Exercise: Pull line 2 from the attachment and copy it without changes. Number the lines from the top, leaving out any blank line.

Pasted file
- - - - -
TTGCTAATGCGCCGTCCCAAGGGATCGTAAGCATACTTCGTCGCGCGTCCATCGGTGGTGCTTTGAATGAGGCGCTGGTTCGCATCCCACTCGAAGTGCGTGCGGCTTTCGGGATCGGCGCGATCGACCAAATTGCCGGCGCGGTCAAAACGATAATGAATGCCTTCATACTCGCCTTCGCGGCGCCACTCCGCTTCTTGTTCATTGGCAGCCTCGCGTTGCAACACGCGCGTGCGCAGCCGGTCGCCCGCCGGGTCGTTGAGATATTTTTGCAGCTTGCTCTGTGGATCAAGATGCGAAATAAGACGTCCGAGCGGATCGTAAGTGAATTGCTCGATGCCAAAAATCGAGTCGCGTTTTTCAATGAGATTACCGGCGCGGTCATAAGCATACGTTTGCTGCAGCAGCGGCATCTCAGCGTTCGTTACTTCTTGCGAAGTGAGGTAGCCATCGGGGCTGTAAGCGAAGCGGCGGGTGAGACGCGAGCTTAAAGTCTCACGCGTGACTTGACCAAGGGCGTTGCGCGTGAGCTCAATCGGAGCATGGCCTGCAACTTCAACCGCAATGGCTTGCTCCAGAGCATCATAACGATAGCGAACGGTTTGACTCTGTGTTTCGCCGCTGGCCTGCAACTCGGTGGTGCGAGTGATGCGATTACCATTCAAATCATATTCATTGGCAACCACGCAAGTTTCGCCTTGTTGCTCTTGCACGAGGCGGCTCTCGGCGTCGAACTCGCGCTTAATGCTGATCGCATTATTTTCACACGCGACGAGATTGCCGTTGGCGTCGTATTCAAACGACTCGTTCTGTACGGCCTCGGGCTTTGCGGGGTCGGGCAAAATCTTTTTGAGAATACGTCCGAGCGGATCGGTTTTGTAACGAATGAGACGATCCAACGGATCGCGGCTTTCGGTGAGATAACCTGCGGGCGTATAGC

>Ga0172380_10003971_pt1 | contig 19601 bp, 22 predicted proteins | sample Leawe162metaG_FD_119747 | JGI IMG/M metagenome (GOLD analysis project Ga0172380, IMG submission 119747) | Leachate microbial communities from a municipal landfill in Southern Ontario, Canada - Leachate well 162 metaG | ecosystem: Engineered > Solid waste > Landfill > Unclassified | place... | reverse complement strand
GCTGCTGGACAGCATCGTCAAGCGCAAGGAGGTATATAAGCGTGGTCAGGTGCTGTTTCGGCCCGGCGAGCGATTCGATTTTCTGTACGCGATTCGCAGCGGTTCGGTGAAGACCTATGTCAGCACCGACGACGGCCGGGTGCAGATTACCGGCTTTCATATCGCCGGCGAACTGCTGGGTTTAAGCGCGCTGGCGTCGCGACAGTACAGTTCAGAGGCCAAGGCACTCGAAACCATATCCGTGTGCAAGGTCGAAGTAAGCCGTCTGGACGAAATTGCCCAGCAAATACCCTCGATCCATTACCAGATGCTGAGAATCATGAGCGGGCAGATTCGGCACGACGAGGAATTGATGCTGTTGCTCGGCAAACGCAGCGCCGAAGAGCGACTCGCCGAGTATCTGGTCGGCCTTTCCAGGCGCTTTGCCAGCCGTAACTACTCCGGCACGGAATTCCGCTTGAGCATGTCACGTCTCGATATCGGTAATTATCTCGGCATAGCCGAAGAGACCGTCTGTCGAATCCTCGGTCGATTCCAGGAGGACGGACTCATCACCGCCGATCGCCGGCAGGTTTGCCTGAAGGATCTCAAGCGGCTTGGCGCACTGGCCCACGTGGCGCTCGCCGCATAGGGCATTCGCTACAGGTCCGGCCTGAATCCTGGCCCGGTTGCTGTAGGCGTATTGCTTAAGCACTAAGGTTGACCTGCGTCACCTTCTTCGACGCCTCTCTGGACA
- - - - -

>Ga0172380_10003971_pt1 | contig 19601 bp, 22 predicted proteins | sample Leawe162metaG_FD_119747 | JGI IMG/M metagenome (GOLD analysis project Ga0172380, IMG submission 119747) | Leachate microbial communities from a municipal landfill in Southern Ontario, Canada - Leachate well 162 metaG | ecosystem: Engineered > Solid waste > Landfill > Unclassified | place... | reverse complement strand